Monday, February 6, 2012

Semiotics of the "Murse"

I was particularly taken with Sausser’s concept of semitotics and the way word’s sound and the cultural construction of their meaning.  I was able to clarify his concept for myself by thinking of it in terms of something we’ve already talked about, which is the “murse”.  The way the word sounds is similar to the way the word “purse” sounds, and the word “purse” brings to mind feminine images.  That’s why so many men cringe at the idea of having a murse.  I have a friend who carries around a bag and when I tried to tell him that he was carrying a murse, he adamantly replied “This is NOT a murse, it’s a messenger bag.  I would never carry a purse”.  It’s because purses have gained a feminine association over time.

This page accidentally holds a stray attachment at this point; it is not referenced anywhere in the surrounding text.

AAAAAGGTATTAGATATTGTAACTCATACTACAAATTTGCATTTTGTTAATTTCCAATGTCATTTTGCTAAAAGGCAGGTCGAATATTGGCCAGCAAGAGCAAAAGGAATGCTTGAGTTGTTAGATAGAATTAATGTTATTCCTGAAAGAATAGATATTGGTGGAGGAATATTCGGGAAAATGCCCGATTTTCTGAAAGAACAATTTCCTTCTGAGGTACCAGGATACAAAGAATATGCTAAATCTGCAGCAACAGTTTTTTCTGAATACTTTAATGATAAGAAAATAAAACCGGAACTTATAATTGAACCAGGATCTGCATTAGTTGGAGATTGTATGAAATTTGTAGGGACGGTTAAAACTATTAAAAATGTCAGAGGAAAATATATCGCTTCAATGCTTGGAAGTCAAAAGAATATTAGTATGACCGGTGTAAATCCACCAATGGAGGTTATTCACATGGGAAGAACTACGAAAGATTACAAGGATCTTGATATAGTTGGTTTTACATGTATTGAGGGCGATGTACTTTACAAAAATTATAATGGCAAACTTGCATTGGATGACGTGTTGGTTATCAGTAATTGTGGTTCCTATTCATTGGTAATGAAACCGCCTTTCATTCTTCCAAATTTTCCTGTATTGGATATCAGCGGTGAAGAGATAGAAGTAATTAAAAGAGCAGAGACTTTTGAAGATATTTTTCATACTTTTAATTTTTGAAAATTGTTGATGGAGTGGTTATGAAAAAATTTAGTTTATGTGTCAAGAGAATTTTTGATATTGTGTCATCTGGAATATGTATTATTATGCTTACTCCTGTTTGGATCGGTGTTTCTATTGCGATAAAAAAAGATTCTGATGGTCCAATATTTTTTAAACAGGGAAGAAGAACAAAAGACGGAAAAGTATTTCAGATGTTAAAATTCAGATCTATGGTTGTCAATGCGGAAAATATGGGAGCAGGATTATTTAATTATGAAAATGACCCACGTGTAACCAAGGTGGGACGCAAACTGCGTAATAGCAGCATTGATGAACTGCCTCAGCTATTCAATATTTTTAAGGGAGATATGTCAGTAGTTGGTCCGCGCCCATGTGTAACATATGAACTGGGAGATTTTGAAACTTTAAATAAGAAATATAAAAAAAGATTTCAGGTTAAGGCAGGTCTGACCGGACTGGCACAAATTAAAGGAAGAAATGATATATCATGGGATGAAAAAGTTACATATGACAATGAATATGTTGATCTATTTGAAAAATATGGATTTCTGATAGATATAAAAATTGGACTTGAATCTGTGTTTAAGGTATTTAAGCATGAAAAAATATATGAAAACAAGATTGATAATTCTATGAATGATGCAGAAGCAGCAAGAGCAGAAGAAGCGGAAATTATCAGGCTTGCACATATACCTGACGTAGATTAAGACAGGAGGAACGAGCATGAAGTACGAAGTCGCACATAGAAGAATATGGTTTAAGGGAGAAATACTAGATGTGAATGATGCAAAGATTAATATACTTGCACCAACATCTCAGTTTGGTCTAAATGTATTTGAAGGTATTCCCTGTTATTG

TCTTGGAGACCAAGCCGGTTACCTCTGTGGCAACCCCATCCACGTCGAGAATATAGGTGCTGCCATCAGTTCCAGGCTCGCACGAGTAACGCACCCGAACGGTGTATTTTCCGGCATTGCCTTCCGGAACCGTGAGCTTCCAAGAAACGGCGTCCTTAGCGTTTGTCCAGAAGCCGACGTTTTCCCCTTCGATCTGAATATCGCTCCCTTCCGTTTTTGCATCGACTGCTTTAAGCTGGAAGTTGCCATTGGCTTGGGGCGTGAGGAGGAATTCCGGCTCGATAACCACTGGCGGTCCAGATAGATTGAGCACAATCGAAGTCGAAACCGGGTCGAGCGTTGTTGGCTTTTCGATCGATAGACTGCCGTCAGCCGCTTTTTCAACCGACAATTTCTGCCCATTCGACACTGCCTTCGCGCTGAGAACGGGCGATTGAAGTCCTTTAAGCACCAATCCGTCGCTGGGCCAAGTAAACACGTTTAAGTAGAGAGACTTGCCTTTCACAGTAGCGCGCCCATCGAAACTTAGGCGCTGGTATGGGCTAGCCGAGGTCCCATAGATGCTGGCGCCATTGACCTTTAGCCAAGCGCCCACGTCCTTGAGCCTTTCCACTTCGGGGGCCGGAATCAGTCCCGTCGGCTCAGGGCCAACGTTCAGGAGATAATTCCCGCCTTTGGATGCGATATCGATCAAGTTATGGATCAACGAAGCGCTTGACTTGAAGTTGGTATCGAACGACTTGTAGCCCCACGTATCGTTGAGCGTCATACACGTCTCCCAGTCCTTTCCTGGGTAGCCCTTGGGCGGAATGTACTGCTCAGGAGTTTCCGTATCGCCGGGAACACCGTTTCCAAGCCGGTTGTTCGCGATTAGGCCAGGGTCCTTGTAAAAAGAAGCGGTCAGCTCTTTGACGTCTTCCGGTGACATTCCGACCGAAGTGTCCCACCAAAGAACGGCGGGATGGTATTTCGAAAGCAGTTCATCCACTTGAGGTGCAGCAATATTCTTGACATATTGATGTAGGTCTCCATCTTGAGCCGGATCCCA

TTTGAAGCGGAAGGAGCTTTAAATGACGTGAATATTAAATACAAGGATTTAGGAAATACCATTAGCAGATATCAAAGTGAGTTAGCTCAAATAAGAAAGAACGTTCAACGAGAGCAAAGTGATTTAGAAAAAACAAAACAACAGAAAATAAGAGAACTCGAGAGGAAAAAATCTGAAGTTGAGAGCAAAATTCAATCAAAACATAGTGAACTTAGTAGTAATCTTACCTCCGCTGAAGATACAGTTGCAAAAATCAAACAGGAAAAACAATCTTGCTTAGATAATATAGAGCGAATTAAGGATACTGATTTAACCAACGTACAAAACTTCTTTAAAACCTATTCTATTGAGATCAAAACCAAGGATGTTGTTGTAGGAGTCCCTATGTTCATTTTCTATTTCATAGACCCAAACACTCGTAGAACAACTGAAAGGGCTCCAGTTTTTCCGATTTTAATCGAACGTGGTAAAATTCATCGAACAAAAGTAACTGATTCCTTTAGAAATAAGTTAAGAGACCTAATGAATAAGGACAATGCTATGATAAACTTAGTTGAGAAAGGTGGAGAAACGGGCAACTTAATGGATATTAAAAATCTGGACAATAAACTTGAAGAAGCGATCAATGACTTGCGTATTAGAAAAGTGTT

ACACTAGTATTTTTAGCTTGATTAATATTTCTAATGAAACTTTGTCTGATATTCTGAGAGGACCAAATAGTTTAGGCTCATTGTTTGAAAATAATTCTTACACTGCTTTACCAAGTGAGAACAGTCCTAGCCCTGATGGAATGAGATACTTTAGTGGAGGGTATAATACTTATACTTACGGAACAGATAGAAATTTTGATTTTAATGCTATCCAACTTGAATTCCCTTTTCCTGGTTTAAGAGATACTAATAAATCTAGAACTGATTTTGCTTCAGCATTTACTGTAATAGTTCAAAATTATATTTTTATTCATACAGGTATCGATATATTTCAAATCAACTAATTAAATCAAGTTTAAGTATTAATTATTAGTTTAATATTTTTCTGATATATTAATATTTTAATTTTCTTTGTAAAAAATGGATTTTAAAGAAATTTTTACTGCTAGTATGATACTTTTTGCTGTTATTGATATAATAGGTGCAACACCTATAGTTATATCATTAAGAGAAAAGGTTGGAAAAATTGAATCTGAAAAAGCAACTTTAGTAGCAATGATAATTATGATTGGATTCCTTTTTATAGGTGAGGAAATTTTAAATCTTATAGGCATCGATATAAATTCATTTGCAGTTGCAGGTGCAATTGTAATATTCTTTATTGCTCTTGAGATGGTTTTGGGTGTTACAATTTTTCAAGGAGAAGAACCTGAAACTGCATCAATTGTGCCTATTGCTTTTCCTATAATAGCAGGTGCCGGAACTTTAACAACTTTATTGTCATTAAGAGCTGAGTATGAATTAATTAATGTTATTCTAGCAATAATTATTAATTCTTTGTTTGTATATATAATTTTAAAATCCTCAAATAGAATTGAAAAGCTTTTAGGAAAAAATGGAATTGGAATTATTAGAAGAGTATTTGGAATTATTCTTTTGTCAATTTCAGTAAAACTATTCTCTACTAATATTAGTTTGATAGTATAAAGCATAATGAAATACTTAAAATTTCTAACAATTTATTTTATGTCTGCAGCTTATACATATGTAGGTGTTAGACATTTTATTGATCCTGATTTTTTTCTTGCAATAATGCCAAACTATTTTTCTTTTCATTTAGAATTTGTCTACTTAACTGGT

Many men feel the need to create a name for their bags that are independent of the feminine word “purse”.  But why did purse gain such a feminine association?  After all, a purse is just a bag, no different from a messenger bag.  While I can understand that the purse has developed a feminine association over time, but how did this happen?  At what point in time did having a purse become exclusive to women?  Media probably played a significant role by portraying only women with purses and therefore fed into the idea that purses are only for women, but why did they target purses to women in the first place? It is hard for me to completely agree with the fact that a word is culturally constructed when I understand how it is constructed but don’t understand why it was constructed that way.

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